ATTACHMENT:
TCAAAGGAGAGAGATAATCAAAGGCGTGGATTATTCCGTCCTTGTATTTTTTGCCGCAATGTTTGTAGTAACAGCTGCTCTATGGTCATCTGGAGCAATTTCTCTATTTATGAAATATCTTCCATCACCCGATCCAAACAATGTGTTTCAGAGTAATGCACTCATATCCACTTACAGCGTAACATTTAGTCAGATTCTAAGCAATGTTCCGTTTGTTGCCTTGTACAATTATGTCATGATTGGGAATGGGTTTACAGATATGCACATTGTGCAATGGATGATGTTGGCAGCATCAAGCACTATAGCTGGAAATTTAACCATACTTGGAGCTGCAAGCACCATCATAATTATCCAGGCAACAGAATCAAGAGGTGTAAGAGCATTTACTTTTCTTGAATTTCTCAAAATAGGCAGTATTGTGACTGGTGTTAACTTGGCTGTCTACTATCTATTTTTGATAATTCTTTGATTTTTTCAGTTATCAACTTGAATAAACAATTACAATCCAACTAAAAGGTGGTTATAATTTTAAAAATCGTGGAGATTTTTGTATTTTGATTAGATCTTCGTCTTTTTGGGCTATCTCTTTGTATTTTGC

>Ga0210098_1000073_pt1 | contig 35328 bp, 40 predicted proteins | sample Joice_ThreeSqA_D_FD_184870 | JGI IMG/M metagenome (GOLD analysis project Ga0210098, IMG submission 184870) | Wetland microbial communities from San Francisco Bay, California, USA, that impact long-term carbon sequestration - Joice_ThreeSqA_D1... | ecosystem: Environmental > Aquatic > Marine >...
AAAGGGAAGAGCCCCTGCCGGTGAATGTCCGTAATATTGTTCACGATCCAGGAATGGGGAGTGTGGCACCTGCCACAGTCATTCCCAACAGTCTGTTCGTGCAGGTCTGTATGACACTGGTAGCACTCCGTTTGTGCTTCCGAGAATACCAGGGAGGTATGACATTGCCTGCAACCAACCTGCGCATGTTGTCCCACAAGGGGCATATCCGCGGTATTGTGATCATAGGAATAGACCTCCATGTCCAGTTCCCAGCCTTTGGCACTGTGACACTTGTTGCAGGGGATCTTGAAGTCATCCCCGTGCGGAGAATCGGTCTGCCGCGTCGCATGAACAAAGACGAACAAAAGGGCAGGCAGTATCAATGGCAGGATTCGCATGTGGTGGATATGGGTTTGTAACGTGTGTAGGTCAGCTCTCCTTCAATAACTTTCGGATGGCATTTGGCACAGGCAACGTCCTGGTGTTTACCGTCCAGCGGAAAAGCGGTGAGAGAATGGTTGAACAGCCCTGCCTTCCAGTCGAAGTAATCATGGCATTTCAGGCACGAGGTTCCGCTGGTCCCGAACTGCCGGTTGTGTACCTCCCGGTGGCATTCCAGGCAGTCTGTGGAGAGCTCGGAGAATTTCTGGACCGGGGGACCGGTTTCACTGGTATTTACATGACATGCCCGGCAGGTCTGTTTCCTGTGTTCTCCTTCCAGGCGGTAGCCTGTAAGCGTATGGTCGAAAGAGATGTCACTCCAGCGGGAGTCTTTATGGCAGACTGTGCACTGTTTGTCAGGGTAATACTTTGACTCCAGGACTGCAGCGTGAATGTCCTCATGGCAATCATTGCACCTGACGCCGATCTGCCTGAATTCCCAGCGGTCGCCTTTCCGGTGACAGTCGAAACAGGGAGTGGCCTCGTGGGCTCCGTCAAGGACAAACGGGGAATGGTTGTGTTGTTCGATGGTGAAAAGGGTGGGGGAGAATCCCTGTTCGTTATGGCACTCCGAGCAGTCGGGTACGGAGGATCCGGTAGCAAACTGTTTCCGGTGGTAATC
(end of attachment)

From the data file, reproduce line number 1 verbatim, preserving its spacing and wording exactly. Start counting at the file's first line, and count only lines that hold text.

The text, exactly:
TCAAAGGAGAGAGATAATCAAAGGCGTGGATTATTCCGTCCTTGTATTTTTTGCCGCAATGTTTGTAGTAACAGCTGCTCTATGGTCATCTGGAGCAATTTCTCTATTTATGAAATATCTTCCATCACCCGATCCAAACAATGTGTTTCAGAGTAATGCACTCATATCCACTTACAGCGTAACATTTAGTCAGATTCTAAGCAATGTTCCGTTTGTTGCCTTGTACAATTATGTCATGATTGGGAATGGGTTTACAGATATGCACATTGTGCAATGGATGATGTTGGCAGCATCAAGCACTATAGCTGGAAATTTAACCATACTTGGAGCTGCAAGCACCATCATAATTATCCAGGCAACAGAATCAAGAGGTGTAAGAGCATTTACTTTTCTTGAATTTCTCAAAATAGGCAGTATTGTGACTGGTGTTAACTTGGCTGTCTACTATCTATTTTTGATAATTCTTTGATTTTTTCAGTTATCAACTTGAATAAACAATTACAATCCAACTAAAAGGTGGTTATAATTTTAAAAATCGTGGAGATTTTTGTATTTTGATTAGATCTTCGTCTTTTTGGGCTATCTCTTTGTATTTTGC